The Second District found this instruction was permissible only where the dealer personally made the sale, because the inference goes to prove an essential element of the crime, the defendant’s state of mind.
Thus, the Second District ruled the instruction was an error, and it served to bolster the testimony of the state’s key witness, who was the pawnbroker’s employee.
The Second District concluded that although the state claimed the issue was insufficiently preserved for appellate review, the court said that the error was a fundamental error. The First District Court of Appeals hearing Donnie’s appeal noted, however, that the Second District gave no other reason for its finding that the error was a fundamental one.
The First District Court of Appeals looked at the 2002 case of Cardenas v. State, in which it made a distinction by ruling that an improper instruction or failure to instruct as to an essential element of a crime may rise to the level of a fundamental error.
But in contrast, the court held that a “challenged instruction that merely advised the jury of an evidentiary presumption or permissible inference that they were free to accept or reject” was not a fundamental error.
In the Cardenas case, the defendant argued that the standard jury instruction on the presumption of impairment that arises when blood tests reveal high alcohol levels was a fundamental error. The First District Court of Appeals rejected that argument, finding the instruction neither omitted from the definition of an offense one of the essential elements nor misdefined one of the essential elements of an offense.
As such, the court concluded it did not appear the instruction influenced the outcome of the trial or that the guilty verdict could not have been obtained without the improper instruction.
Here, said the Appeals Court, as in Cardenas, the standard jury instruction at issue did not omit or erroneously define an essential element of the offense.
It merely advised the jury that it could infer Donnie knew the air compressor was stolen if he sold it substantially below the fair market value. Upon review of the record, Donnie’s theory of defense was that the victim mistakenly identified the air compressor as his own, not that Donnie didn’t know that it had been stolen.
As such, said the Appeals Court, giving the instruction in this case did not constitute a fundamental error. The Appeals Court, therefore, affirmed the judgement of the trial court.
Readers who would like a free copy of this case sent electronically should send an e-mail to firstname.lastname@example.org with “Fundamental Error” in the subject line.
By RICHARD WEATHERINGTON
Criminal statutes are supposed to be written clearly to ensure that a person is not subjected to a criminal penalty unless the words of the law plainly impose it. So when a pawnshop employee sought to have her theft conviction overturned, she pointed to the “explicit” wording in the statute.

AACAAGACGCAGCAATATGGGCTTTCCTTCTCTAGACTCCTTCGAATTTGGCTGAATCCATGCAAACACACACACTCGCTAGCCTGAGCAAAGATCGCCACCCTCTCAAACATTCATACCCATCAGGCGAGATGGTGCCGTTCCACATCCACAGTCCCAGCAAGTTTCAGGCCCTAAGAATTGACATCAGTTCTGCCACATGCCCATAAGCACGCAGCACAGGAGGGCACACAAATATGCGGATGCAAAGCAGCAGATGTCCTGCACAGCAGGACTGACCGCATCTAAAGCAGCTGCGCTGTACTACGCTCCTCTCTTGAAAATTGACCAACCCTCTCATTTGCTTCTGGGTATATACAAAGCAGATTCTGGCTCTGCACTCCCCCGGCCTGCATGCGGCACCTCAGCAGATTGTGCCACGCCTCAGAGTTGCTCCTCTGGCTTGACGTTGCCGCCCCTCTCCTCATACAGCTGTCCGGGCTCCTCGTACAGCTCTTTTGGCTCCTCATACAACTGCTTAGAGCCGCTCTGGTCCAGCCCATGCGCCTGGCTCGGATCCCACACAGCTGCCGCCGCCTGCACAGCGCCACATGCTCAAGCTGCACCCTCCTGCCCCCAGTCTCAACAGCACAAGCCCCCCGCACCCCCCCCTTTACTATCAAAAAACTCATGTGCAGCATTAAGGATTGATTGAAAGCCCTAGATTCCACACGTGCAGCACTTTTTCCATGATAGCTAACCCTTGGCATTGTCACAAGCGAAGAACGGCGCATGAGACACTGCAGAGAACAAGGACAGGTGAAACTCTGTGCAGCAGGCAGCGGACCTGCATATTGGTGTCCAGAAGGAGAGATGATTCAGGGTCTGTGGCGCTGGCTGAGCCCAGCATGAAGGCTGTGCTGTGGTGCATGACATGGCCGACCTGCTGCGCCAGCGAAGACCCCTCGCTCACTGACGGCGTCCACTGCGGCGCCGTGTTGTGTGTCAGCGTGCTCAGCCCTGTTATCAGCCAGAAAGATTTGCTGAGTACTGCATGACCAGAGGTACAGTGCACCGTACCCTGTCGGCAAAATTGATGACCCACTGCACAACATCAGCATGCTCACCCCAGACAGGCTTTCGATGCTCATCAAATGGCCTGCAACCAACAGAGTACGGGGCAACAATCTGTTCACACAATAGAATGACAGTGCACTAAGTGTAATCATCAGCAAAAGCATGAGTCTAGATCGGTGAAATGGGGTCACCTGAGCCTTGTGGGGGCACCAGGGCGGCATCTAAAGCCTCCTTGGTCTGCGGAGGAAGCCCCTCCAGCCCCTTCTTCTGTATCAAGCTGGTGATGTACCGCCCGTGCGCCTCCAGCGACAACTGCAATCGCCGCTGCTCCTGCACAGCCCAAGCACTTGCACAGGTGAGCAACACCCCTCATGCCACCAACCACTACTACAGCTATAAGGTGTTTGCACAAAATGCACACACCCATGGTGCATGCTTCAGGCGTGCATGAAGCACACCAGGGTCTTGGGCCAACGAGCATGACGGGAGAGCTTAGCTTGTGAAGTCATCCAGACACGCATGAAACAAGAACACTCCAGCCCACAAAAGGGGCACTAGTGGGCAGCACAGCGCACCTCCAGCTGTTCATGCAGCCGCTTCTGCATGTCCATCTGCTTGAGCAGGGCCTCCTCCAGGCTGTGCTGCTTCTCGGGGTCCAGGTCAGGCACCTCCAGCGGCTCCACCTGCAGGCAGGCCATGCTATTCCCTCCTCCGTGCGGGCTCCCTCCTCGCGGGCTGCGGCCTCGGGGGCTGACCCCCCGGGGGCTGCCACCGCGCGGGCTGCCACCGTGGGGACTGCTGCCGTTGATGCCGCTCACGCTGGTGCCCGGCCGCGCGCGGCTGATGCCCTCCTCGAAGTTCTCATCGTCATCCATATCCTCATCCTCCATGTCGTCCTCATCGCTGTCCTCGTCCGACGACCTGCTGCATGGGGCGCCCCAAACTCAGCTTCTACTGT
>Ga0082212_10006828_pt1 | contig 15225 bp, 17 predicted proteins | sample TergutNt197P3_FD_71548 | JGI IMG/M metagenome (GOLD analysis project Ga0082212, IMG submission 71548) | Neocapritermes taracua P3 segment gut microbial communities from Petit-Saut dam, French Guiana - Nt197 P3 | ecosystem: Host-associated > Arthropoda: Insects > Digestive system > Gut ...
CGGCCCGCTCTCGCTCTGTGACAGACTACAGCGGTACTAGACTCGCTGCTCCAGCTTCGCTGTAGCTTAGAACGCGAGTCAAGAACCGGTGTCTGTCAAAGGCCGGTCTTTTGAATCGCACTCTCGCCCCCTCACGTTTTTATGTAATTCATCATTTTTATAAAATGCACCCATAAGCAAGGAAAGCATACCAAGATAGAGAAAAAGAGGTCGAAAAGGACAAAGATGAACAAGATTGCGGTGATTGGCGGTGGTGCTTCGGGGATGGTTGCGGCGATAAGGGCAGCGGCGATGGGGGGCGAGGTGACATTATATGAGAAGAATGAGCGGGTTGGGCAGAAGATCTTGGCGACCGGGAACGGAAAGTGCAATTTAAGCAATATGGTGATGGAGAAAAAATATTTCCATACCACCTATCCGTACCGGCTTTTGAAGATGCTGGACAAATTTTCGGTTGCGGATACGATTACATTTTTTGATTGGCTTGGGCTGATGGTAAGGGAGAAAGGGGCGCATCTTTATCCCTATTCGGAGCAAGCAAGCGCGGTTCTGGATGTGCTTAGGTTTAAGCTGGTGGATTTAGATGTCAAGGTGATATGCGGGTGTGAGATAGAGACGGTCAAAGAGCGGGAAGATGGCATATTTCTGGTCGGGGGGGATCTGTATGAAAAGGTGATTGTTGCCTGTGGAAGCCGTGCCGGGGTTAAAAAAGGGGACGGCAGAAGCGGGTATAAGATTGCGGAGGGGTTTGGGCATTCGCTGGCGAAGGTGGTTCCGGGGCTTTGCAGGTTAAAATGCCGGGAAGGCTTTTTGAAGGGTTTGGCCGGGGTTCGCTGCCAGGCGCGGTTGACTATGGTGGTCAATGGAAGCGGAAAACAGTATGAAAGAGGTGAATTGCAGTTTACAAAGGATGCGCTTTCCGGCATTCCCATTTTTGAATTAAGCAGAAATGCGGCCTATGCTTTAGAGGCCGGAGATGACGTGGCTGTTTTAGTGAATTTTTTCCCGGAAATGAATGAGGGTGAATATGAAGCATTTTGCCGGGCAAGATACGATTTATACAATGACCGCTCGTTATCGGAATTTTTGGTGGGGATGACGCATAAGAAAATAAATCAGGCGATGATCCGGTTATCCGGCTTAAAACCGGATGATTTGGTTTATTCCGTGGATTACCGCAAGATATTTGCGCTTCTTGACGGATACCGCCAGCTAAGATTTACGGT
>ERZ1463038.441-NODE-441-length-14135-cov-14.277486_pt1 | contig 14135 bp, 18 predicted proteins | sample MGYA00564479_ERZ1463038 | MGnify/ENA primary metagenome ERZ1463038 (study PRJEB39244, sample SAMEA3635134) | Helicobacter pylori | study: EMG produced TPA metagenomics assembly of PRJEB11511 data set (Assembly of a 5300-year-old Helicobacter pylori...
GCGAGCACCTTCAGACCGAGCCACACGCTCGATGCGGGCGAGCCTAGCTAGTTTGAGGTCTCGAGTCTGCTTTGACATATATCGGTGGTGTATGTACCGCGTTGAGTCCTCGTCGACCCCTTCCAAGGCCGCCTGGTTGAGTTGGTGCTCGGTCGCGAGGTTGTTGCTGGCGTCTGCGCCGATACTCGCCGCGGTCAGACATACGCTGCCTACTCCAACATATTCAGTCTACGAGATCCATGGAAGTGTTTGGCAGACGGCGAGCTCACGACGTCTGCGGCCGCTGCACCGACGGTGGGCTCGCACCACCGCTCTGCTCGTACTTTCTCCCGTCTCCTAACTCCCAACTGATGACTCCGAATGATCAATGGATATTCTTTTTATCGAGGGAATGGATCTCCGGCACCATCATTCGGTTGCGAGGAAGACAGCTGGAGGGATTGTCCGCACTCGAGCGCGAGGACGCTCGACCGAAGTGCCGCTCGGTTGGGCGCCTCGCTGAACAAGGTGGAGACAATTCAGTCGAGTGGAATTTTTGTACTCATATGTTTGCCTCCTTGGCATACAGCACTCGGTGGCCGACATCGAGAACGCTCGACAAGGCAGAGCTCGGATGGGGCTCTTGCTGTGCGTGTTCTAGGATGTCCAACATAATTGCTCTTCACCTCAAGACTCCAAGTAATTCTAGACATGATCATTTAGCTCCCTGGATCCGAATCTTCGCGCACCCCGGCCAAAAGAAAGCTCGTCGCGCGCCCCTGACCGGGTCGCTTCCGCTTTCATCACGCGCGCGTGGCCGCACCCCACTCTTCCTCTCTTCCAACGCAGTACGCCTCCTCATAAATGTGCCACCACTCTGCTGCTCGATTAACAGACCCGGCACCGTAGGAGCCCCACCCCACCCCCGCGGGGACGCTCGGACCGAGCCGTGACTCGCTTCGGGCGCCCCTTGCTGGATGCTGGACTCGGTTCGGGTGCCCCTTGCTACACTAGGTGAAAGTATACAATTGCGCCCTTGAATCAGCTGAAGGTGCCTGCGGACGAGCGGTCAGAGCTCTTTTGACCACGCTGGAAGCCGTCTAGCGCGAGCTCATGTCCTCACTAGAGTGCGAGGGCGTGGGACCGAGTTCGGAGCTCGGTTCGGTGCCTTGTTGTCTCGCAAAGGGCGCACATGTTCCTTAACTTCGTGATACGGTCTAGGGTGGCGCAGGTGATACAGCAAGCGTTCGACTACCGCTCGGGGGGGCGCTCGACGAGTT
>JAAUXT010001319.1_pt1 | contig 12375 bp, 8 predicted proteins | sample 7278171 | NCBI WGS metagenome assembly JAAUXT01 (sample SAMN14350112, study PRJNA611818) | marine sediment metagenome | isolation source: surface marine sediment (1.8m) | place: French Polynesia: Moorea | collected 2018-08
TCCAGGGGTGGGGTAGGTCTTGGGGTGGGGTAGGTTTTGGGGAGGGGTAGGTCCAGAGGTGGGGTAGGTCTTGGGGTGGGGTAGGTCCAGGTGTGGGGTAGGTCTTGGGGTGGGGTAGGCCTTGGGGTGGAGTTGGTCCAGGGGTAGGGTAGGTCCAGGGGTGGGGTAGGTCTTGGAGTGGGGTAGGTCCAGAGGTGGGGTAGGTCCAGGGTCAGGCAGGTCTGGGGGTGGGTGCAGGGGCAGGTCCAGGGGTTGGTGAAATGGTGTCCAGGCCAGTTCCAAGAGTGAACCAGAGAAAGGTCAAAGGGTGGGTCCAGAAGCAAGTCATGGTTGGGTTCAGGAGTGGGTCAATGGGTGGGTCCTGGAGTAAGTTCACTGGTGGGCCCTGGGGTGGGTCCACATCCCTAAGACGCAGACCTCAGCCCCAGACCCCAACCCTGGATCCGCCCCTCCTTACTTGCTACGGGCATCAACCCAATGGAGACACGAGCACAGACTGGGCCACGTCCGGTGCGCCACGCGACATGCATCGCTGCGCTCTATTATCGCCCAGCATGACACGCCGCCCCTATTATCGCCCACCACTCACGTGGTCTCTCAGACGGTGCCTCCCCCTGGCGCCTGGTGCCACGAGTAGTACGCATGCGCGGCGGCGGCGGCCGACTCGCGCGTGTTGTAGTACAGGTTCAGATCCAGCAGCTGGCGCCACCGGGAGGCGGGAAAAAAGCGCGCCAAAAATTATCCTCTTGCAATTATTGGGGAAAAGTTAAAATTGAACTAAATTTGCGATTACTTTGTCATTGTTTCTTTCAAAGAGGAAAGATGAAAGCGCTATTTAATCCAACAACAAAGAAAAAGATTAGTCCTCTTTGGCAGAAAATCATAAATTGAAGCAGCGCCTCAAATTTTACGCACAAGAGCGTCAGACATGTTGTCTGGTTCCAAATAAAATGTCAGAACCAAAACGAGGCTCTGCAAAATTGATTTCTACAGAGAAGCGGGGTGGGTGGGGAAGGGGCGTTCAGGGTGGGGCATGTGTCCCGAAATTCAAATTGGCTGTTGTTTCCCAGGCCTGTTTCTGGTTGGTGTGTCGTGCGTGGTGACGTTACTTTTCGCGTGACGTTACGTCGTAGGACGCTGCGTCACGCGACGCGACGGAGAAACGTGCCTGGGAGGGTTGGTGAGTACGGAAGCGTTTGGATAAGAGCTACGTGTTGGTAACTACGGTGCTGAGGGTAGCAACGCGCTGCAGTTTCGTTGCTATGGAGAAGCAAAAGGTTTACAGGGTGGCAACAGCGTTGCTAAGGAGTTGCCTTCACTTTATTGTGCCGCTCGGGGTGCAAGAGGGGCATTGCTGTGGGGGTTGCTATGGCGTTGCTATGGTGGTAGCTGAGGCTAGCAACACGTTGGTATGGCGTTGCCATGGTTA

An investigator for a national retail chain, which owns and operates discount retail stores, began investigating losses at several of the chain’s stores in Alabama when he received information from several shoplifters that he should look at a certain Web site.
The investigator found that the site listed numerous items similar to those stolen from the chain’s various stores in the area. Police then conducted a series of undercover sales at several locations of an Alabama pawnshop, with the help of a confidential informant, M.B.
An undercover officer and M.B. went to one of the stores to pawn three new iPods — portable media players — provided by the retailer. The officer had his hand bandaged when he went to the pawnshop.
When they entered the store, the officer claimed several store employees, including a woman whose first name was Jennifer, were behind the counter. They approached Jennifer with the three new iPods, put the iPods on the counter, and told her that they wanted to sell them.
The officer said that Jennifer went to talk to another employee. When she came back, she said that the shop would give them $195 for the merchandise. The other employee went into the back and came back with the money, while Jennifer entered information into a computer.
The undercover officer said that while Jennifer was working on the transaction, M.B. asked how much they would pay for a 60-gigabyte iPod and if they could bring more new iPods in the next day.
The police department executed search warrants at three of the pawnshop’s stores. At one location, police discovered a room that contained new items that appeared to be for sale on the Internet Web site.They found shipping labels, packaging materials, and a folder of tickets for items that had been bought during the sting operations. Jennifer was charged with theft of property in the second degree.
Implied, Not Stated
At the trial, the lead detective on the case testified that during the sale involving Jennifer, M.B., and the undercover officer, neither M.B. nor the officer went up to Jennifer and said that the iPods were stolen, but they did imply that they were.